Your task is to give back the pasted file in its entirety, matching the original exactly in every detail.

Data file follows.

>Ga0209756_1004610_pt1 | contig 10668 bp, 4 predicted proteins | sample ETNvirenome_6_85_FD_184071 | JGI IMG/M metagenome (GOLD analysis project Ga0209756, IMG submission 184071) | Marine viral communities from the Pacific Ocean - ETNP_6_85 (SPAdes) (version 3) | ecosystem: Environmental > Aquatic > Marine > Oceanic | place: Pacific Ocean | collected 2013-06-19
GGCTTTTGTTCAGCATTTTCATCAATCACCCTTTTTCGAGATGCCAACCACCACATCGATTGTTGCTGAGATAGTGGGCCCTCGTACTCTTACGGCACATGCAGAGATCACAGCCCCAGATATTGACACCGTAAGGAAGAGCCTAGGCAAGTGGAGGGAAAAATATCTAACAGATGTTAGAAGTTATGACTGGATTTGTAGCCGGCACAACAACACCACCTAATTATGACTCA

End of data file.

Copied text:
>Ga0209756_1004610_pt1 | contig 10668 bp, 4 predicted proteins | sample ETNvirenome_6_85_FD_184071 | JGI IMG/M metagenome (GOLD analysis project Ga0209756, IMG submission 184071) | Marine viral communities from the Pacific Ocean - ETNP_6_85 (SPAdes) (version 3) | ecosystem: Environmental > Aquatic > Marine > Oceanic | place: Pacific Ocean | collected 2013-06-19
GGCTTTTGTTCAGCATTTTCATCAATCACCCTTTTTCGAGATGCCAACCACCACATCGATTGTTGCTGAGATAGTGGGCCCTCGTACTCTTACGGCACATGCAGAGATCACAGCCCCAGATATTGACACCGTAAGGAAGAGCCTAGGCAAGTGGAGGGAAAAATATCTAACAGATGTTAGAAGTTATGACTGGATTTGTAGCCGGCACAACAACACCACCTAATTATGACTCA